Six-year-old Elaina Dick loves to read, draw, and play catch with her dad in the front yard.
But her favorite activity is driving. Perched on her father's lap in his Permobil C500 wheelchair, Elaina deftly operates the controls as the two scoot around the curves and cul-de-sacs of their Chalfont neighborhood.
As a toddler, Elaina learned to walk by grabbing her father's shoes as he slowly rolled backward. Later, the chair became the mutable hub of their pretend-play: a rocket ship, a school bus, a royal coach, a tractor.
Now it plays a starring role in a children's book written by Glen Dick. We Can Go Anywhere: My Adventures on Daddy's Chair chronicles a playful, tender father-daughter relationship. It also captures an aspect of the author's life - family and parenthood - that he believed was shattered the day he tumbled headfirst from a dock in Dewey Beach, Del.
Glen Dick was 25, a graduate of Temple University with a degree in landscape architecture, taking a rare break from work to spend July Fourth weekend with buddies. At a bayside restaurant, one of those buddies playfully pulled Glen into the water; his head slammed against the bottom, and he saw his arms dangling, like those of a swimmer playing dead.
He had broken his neck, a cervical spinal-cord injury that left him virtually paralyzed from the chest down. He spent three months at Magee Rehabilitation Hospital - there, at least, he bonded with other young men with similar injuries - then returned home to a life that felt painfully out of reach.
"It was surreal," he said. "There are the steps you used to walk up, the car you used to drive. . . . Everything that was important - your physicality, your looks, your job, your money - was taken away. You realize what's left is your heart and your mind.
"I always wanted to be a father and a husband more than a career guy. But that seemed so far off. How was anybody going to look past this?"
Glen focused on the possible. He could learn to drive an adapted vehicle (he retains some muscle control in his arms, though not of his fingers). He could return to work - first, doing office tasks at the landscaping company, then as a teaching assistant at a local elementary school. He could be a loving uncle to a growing passel of nieces and nephews.
He could even try to date, though most of his forays through Yahoo Personals ended the same way: an "I like you, but no thanks" when a woman learned of his injury.
Monica, a 35-year-old chief of marketing for Tastykake, was different. She thought Glen's online head shot was cute. She was drawn to the upbeat tone of his profile. And when she learned, early in their email exchange, that he used a wheelchair, she hesitated for a few soul-searching moments.
"I'd never even talked to anyone in a wheelchair," she says. "We started talking, and I realized he was just like everybody else. Better than everybody else: He was an optimistic, happy person. And I was not happy. I was stressed, always on edge. I thought, 'Whatever he's got, I want some of that.' "
The two were married in 2005, a year after they met. At their wedding, Monica rode onto the dance floor on the back of Glen's chair, and the two spun through a choreographed routine while guests wept and clapped. The song was, "I Could Not Ask for More."
But Glen did want more - specifically, a child. And though Monica had always thought of herself as a career-driven woman with "no maternal instinct," Glen's desire for parenthood eventually swayed her. It took two years and 10 rounds of fertility procedures - seven intrauterine inseminations and three cycles of IVF - for them to conceive.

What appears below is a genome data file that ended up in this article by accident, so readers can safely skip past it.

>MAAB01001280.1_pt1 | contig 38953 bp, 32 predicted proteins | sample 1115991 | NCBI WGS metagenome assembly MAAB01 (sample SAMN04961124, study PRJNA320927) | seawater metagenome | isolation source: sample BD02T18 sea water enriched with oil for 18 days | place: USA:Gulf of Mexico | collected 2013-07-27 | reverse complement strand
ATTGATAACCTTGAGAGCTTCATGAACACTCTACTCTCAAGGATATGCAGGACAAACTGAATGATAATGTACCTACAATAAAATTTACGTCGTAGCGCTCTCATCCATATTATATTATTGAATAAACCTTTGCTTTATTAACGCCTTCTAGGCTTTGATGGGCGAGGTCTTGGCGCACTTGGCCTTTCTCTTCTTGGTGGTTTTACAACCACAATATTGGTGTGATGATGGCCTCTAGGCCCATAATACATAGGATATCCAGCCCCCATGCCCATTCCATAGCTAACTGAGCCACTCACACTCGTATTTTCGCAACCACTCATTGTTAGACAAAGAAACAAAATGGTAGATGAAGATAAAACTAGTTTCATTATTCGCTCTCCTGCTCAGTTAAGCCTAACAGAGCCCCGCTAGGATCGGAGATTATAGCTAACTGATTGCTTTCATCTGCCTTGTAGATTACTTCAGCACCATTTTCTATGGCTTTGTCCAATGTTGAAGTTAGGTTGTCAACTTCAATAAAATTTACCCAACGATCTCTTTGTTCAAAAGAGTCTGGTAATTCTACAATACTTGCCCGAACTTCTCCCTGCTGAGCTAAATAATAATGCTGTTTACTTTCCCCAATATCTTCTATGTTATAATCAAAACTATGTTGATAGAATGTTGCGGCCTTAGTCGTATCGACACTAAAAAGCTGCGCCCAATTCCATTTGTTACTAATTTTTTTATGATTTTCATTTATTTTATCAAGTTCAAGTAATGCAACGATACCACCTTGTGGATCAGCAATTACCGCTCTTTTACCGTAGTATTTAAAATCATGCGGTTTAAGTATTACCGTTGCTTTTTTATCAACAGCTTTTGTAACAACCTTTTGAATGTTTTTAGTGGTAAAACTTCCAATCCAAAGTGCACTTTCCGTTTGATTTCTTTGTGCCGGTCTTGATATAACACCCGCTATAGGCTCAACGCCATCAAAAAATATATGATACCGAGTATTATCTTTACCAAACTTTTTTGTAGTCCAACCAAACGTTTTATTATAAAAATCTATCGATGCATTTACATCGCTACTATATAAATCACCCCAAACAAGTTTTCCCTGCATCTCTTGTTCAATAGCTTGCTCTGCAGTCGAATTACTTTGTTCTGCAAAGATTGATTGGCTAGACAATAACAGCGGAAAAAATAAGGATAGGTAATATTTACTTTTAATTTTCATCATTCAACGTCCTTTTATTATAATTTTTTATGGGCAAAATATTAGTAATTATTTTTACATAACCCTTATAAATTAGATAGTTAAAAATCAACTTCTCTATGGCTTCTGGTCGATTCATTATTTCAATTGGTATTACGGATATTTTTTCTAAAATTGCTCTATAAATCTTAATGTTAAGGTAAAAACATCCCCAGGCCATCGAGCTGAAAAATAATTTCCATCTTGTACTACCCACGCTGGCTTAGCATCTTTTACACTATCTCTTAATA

"I was over the moon that we were having a child," Glen says. "But I wondered how I was going to pull my weight. I wanted to feed her. I wanted to hold her." Sometimes, he practiced with a doll; frequently, he dropped it.
But when Elaina was born, the couple found ingenious work-arounds. The baby could rest on a U-shaped nursing pillow on her father's lap. An adaptive device that enables Glen to hold a cup worked perfectly with a baby bottle. And as soon as Elaina could hold up her head, Monica strapped her to her father's chest in a front carrier.
The two became a team. Glen's wheelchair was her ticket to ride, and Elaina gradually became her father's hands: opening jars and doors, moving the pieces in a board game, making a sandwich.
Glen, now 47, wrote the book primarily for Elaina, as a keepsake, and enlisted local friend and artist Linda McManus to create the cartoonlike illustrations. But friends and relatives encouraged him to publish it, insisting that the book's message of resilience would resonate for other parents in wheelchairs and could open dialogue for all families about disabilities and difference.
Tucked into an armchair in the family's living room, Elaina reads aloud, giggling at pictures of a little girl whose hair is more blond and curly than her own: "This is my Daddy, he has a wheelchair. . . . He's a horse for a cowgirl, riding out west. He's my comfy chair when I need a rest."
As for Glen, he's starting to see that parenthood will be shaped less by his limitations than by his daughter's burgeoning independence. When Elaina started kindergarten, she rode to school - a four-minute jaunt over a paved path - on her father's lap. Now in first grade, she clambers into Glen's chair for a goodbye hug, then shoulders her backpack and skips away.
One time, Elaina asked her father if he would ever walk again. When he answered, "I don't know," she said, "I don't want you to. I like you just the way you are."
Glen thinks about that, and about injured veterans and the young men he met while in rehab. "With all the guys coming back from war who have a small child waiting at home, or who had dreams of fatherhood - and, of course, all the people with spinal-cord injuries - maybe [the book] can show them that this is possible."